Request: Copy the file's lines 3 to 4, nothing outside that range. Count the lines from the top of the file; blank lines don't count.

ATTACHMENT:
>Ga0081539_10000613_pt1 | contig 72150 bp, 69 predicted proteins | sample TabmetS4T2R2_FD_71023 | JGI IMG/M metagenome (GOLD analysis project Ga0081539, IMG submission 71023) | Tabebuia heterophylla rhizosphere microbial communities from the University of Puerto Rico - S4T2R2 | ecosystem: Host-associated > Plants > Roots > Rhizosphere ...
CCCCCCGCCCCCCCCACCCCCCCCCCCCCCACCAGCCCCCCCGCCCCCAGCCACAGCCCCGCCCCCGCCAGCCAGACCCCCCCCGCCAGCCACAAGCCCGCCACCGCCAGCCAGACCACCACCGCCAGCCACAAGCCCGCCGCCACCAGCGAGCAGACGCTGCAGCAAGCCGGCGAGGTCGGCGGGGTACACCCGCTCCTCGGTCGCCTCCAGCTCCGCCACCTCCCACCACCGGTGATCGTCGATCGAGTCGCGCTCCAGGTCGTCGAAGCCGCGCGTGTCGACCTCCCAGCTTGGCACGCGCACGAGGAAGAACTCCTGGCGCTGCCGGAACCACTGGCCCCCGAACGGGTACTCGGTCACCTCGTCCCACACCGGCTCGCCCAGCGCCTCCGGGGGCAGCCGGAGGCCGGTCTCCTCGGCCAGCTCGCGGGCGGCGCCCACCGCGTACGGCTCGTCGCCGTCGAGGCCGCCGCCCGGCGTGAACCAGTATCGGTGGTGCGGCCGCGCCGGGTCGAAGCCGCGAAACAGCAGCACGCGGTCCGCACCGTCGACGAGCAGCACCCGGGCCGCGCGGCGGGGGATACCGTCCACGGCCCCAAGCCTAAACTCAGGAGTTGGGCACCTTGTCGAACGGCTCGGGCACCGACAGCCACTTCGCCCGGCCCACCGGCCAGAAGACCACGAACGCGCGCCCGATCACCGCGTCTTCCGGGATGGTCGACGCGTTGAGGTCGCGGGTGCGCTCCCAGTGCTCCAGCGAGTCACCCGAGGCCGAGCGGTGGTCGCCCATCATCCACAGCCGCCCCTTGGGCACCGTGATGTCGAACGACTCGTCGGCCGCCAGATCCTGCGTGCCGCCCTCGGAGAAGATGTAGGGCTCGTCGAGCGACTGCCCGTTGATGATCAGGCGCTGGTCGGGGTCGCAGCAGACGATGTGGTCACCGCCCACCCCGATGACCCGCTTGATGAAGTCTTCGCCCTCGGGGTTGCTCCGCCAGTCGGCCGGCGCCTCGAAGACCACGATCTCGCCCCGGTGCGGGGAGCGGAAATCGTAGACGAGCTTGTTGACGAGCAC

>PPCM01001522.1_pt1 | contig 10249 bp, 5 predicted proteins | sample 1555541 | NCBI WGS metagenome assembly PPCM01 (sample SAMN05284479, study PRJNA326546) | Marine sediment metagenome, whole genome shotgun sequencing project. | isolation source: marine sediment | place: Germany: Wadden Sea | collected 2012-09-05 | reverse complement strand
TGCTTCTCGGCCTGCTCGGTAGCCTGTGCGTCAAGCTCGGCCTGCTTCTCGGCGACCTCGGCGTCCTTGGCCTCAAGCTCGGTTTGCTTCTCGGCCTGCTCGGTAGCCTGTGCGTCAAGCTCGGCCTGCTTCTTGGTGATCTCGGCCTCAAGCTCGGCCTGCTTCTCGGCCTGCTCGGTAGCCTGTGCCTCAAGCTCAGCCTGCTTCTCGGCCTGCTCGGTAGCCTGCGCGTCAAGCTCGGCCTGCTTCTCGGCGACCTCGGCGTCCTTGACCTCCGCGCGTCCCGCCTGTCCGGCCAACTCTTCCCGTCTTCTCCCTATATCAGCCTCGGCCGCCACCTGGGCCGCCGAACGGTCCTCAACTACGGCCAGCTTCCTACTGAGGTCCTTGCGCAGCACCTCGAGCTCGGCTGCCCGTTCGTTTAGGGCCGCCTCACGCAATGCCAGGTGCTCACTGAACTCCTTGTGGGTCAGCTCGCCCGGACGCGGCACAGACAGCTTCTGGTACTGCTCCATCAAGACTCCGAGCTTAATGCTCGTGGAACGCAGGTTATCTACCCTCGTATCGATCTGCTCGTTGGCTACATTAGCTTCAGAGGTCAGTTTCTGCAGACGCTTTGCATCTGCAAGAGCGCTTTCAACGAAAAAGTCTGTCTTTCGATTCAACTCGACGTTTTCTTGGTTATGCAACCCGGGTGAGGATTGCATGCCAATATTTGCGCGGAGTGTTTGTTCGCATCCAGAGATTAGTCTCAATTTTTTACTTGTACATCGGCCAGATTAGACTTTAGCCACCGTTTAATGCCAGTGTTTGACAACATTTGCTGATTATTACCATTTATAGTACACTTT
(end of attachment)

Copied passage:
>PPCM01001522.1_pt1 | contig 10249 bp, 5 predicted proteins | sample 1555541 | NCBI WGS metagenome assembly PPCM01 (sample SAMN05284479, study PRJNA326546) | Marine sediment metagenome, whole genome shotgun sequencing project. | isolation source: marine sediment | place: Germany: Wadden Sea | collected 2012-09-05 | reverse complement strand
TGCTTCTCGGCCTGCTCGGTAGCCTGTGCGTCAAGCTCGGCCTGCTTCTCGGCGACCTCGGCGTCCTTGGCCTCAAGCTCGGTTTGCTTCTCGGCCTGCTCGGTAGCCTGTGCGTCAAGCTCGGCCTGCTTCTTGGTGATCTCGGCCTCAAGCTCGGCCTGCTTCTCGGCCTGCTCGGTAGCCTGTGCCTCAAGCTCAGCCTGCTTCTCGGCCTGCTCGGTAGCCTGCGCGTCAAGCTCGGCCTGCTTCTCGGCGACCTCGGCGTCCTTGACCTCCGCGCGTCCCGCCTGTCCGGCCAACTCTTCCCGTCTTCTCCCTATATCAGCCTCGGCCGCCACCTGGGCCGCCGAACGGTCCTCAACTACGGCCAGCTTCCTACTGAGGTCCTTGCGCAGCACCTCGAGCTCGGCTGCCCGTTCGTTTAGGGCCGCCTCACGCAATGCCAGGTGCTCACTGAACTCCTTGTGGGTCAGCTCGCCCGGACGCGGCACAGACAGCTTCTGGTACTGCTCCATCAAGACTCCGAGCTTAATGCTCGTGGAACGCAGGTTATCTACCCTCGTATCGATCTGCTCGTTGGCTACATTAGCTTCAGAGGTCAGTTTCTGCAGACGCTTTGCATCTGCAAGAGCGCTTTCAACGAAAAAGTCTGTCTTTCGATTCAACTCGACGTTTTCTTGGTTATGCAACCCGGGTGAGGATTGCATGCCAATATTTGCGCGGAGTGTTTGTTCGCATCCAGAGATTAGTCTCAATTTTTTACTTGTACATCGGCCAGATTAGACTTTAGCCACCGTTTAATGCCAGTGTTTGACAACATTTGCTGATTATTACCATTTATAGTACACTTT